Miranda Kane, Munger Tolles & Olson of counsel (Jason Doiy / The Recorder)
Miranda Kane joined Munger Tolles & Olson in January after two and a half years in the U.S. attorney’s office. As criminal division chief, she supervised more than 80 line prosecutors. On her return to the law firm fold, Kane is carving out a practice in white-collar defense—and she’s eager to get back in front of a jury.
Q: As you return to private practice, what have you gained from your time as criminal division chief?
A: I have a lot of familiarity with the most recent law enforcement tools, law enforcement’s priorities and the reach of the Justice Department. In a lot of ways the technological advancements have shrunk the universe a little bit. I’m conscious of that in advising clients now—the relationships between the Securities and Exchange Commission and the DOJ, government contractors and the DOJ. You need to know that something that starts out looking one way could expand to be something much bigger.
Q: In what other ways is technology affecting the white-collar practice?
A: Email has been the downfall of so many people and companies. People don’t think the same way about pushing a button as they did about signing their name. I know to tell my clients now that that is the first place that the government is going to look for information. It’s just a server full of admissions.
Q: What other advice are you offering your clients in the Valley?
A: It’s getting harder and harder to resolve cases just in terms of a corporate resolution. That’s something that the criminal division has really been focusing on. They want to hold individuals accountable. If that’s the right thing to do, they do not want to let people off the hook in exchange for a significant fine. That’s important for directors and board members to be sensitive to.
Q: What’s your proudest accomplishment?
A: There are still times when you go into a setting and there aren’t as many women around the table as you hoped there would be. Melinda [Haag, U.S. attorney for Northern District of California] and I felt this all the time when we were the figureheads in the [U.S. attorney's office]. I’ve never let people’s expectations of me as a female attorney stop me from being the attorney that I wanted to be. I had all my children when I was an attorney. I just don’t feel like that was an impediment at all to my success. It was always fun to exceed people’s expectations.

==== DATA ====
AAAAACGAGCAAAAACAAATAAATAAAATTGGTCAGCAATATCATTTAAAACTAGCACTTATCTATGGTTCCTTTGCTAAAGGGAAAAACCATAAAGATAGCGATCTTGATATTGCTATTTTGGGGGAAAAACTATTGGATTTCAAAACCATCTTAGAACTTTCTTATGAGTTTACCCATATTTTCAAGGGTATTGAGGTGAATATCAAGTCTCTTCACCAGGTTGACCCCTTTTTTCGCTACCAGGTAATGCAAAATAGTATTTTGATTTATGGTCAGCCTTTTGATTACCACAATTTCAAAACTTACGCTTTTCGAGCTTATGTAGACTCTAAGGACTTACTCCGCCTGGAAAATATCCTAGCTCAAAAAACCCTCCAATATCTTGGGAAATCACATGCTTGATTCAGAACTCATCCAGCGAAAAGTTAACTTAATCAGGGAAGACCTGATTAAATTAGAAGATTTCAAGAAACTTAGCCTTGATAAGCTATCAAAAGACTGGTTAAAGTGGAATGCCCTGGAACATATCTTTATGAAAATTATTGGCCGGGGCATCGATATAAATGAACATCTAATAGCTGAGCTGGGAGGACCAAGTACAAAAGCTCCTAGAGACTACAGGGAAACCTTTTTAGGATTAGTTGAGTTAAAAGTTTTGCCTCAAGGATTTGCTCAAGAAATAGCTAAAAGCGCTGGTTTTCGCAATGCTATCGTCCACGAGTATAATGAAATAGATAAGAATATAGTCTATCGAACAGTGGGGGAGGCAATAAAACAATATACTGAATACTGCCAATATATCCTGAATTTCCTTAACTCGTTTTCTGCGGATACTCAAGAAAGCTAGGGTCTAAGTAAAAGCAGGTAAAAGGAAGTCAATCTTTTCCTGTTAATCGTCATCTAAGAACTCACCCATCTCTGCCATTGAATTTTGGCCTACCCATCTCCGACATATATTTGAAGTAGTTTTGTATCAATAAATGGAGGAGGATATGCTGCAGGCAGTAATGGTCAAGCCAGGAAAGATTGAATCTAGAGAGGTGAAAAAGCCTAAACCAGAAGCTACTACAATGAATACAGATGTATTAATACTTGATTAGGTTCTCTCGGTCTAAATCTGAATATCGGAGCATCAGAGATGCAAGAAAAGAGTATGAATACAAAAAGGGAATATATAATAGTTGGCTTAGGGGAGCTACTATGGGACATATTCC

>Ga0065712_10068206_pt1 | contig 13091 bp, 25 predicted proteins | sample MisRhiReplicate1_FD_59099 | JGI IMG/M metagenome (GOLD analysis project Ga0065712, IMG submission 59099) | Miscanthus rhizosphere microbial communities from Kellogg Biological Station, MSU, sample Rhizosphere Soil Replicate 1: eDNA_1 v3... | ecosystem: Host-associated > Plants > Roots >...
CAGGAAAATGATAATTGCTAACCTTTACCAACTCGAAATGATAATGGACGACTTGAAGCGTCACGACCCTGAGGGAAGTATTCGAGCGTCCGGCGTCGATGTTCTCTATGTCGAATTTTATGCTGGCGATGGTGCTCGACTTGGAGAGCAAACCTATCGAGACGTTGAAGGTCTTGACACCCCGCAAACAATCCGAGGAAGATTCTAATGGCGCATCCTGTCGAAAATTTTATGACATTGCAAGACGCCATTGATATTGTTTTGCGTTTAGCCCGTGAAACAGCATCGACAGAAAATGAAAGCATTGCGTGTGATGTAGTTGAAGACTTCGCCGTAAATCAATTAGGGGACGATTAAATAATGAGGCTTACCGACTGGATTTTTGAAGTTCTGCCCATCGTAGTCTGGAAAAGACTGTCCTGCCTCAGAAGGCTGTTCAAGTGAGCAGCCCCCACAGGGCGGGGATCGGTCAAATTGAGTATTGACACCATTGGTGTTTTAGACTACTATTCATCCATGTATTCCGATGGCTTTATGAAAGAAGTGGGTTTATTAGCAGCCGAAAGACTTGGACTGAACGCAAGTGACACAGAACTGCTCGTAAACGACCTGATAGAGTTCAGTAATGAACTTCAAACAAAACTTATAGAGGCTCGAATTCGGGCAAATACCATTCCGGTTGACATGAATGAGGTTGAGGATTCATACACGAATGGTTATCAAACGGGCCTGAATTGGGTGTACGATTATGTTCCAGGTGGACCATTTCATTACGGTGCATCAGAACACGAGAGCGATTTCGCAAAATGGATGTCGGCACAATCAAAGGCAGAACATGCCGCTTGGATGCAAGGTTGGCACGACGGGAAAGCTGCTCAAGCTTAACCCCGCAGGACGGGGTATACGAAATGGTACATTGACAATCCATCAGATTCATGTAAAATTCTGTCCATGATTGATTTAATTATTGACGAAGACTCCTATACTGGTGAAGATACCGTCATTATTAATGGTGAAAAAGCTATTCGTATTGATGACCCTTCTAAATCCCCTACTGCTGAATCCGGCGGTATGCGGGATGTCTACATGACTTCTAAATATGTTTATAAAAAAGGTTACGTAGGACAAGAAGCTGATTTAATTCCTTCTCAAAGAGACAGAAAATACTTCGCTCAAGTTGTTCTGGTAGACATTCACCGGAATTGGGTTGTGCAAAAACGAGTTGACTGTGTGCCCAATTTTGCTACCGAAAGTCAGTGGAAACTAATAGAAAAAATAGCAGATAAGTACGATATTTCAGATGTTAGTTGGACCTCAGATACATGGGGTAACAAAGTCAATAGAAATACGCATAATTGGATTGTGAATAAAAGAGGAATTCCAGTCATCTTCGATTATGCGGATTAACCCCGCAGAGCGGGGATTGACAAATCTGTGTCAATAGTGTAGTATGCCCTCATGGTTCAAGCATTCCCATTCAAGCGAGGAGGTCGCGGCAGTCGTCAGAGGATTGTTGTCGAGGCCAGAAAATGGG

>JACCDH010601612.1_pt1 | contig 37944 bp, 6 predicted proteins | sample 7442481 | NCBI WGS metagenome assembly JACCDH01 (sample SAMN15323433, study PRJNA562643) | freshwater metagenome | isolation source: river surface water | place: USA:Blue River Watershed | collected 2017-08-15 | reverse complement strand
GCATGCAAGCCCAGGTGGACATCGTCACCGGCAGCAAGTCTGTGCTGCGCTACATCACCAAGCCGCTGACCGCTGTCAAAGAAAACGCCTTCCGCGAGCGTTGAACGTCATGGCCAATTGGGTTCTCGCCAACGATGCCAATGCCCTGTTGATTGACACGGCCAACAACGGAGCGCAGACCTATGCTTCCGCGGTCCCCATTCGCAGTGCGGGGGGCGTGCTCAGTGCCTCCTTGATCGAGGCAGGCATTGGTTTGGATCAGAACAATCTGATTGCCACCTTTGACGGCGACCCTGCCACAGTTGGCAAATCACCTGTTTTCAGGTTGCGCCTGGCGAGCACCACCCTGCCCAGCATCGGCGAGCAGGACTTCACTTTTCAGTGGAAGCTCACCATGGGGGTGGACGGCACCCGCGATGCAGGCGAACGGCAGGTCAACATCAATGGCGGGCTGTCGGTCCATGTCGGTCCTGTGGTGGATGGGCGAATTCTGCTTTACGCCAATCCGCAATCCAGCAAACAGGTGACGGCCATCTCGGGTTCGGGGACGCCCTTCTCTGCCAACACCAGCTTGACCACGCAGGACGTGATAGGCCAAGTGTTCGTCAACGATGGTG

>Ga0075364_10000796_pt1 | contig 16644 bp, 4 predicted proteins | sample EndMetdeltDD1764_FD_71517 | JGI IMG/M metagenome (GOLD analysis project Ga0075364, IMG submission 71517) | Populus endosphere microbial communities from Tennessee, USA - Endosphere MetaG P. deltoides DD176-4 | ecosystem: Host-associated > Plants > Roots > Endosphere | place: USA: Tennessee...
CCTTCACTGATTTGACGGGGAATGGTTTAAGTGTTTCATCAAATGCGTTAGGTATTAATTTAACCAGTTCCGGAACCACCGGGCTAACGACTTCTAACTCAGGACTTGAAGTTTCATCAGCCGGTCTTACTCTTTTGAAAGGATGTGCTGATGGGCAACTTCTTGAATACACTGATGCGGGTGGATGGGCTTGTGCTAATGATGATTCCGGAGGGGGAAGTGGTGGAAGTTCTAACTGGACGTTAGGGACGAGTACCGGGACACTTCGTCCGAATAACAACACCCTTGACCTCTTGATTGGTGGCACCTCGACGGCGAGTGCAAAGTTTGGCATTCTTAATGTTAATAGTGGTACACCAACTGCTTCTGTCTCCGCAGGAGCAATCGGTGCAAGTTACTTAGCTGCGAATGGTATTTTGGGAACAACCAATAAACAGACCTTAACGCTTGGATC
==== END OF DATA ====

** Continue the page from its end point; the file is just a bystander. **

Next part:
Q: Best career advice you ever got?
A: You really have to find your own voice as a lawyer. If you’re adopting a voice that’s not your own, that is pretty obvious to the audience. And especially in a jury trial, I don’t think that flies.
Q: After serving in a management role at the U.S. attorney’s office, are you excited to start trying cases again?
A: Absolutely. In a lot of ways, being in that role as a manager was incredibly important, and I really enjoyed working closely with [Melinda] to set policy and really set a tone for the U.S. attorney’s office. But you look around, and you see who is really implementing that policy. I credit the group of [assistant U.S. attorneys] that I was working with with inspiring me to go back and have a chance to be on the front lines again.
Q: What would you do if you weren’t doing this?
A: Way back when, I thought I wanted to be a journalist. I also like to think about running a book store. I still read books in paper as opposed to on an iPad, and it always seemed like that would be such a great thing, to surround yourself with books.
Q: Guilty pleasure?
A: Last night, my daughter told me that “The Mindy Project” was back on. I had a huge smile on my face.
Q: One piece of advice for new lawyers?
A: It’s so easy when you’re becoming a lawyer to just have a list of the things you want to do. The field is so mission-driven. It’s so important at some point to step back and make sure you’re embracing the moment and the practice. I have always enjoyed the practice of law. Sadly, that doesn’t seem to be a common feeling among all of my peers.